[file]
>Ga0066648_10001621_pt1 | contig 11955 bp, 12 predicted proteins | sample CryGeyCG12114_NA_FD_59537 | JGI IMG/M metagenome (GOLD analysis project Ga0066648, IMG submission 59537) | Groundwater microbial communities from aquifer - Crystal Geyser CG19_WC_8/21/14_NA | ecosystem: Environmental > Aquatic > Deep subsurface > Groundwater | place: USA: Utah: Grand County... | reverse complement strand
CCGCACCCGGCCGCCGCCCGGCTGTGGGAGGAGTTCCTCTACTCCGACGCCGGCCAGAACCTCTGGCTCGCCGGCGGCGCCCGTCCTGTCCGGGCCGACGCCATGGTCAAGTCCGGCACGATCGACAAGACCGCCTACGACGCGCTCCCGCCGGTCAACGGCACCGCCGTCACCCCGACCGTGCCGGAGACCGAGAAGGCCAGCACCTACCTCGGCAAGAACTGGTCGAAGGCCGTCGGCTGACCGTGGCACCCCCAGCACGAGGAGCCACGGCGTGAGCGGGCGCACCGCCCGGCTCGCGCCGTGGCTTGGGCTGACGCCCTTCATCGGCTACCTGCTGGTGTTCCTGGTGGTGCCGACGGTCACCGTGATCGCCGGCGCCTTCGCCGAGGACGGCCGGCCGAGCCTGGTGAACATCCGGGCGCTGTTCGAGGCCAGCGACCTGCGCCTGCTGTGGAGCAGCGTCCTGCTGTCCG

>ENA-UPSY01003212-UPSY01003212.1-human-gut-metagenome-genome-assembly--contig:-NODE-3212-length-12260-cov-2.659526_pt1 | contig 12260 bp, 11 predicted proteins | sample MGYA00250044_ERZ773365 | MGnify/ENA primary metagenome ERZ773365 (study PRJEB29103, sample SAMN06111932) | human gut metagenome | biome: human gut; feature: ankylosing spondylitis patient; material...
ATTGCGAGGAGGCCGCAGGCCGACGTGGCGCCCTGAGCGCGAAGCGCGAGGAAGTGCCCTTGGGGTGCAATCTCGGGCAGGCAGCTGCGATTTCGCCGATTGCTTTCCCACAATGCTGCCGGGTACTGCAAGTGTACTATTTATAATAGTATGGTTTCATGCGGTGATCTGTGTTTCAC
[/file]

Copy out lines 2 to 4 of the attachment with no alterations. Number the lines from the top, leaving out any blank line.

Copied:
CCGCACCCGGCCGCCGCCCGGCTGTGGGAGGAGTTCCTCTACTCCGACGCCGGCCAGAACCTCTGGCTCGCCGGCGGCGCCCGTCCTGTCCGGGCCGACGCCATGGTCAAGTCCGGCACGATCGACAAGACCGCCTACGACGCGCTCCCGCCGGTCAACGGCACCGCCGTCACCCCGACCGTGCCGGAGACCGAGAAGGCCAGCACCTACCTCGGCAAGAACTGGTCGAAGGCCGTCGGCTGACCGTGGCACCCCCAGCACGAGGAGCCACGGCGTGAGCGGGCGCACCGCCCGGCTCGCGCCGTGGCTTGGGCTGACGCCCTTCATCGGCTACCTGCTGGTGTTCCTGGTGGTGCCGACGGTCACCGTGATCGCCGGCGCCTTCGCCGAGGACGGCCGGCCGAGCCTGGTGAACATCCGGGCGCTGTTCGAGGCCAGCGACCTGCGCCTGCTGTGGAGCAGCGTCCTGCTGTCCG

>ENA-UPSY01003212-UPSY01003212.1-human-gut-metagenome-genome-assembly--contig:-NODE-3212-length-12260-cov-2.659526_pt1 | contig 12260 bp, 11 predicted proteins | sample MGYA00250044_ERZ773365 | MGnify/ENA primary metagenome ERZ773365 (study PRJEB29103, sample SAMN06111932) | human gut metagenome | biome: human gut; feature: ankylosing spondylitis patient; material...
ATTGCGAGGAGGCCGCAGGCCGACGTGGCGCCCTGAGCGCGAAGCGCGAGGAAGTGCCCTTGGGGTGCAATCTCGGGCAGGCAGCTGCGATTTCGCCGATTGCTTTCCCACAATGCTGCCGGGTACTGCAAGTGTACTATTTATAATAGTATGGTTTCATGCGGTGATCTGTGTTTCAC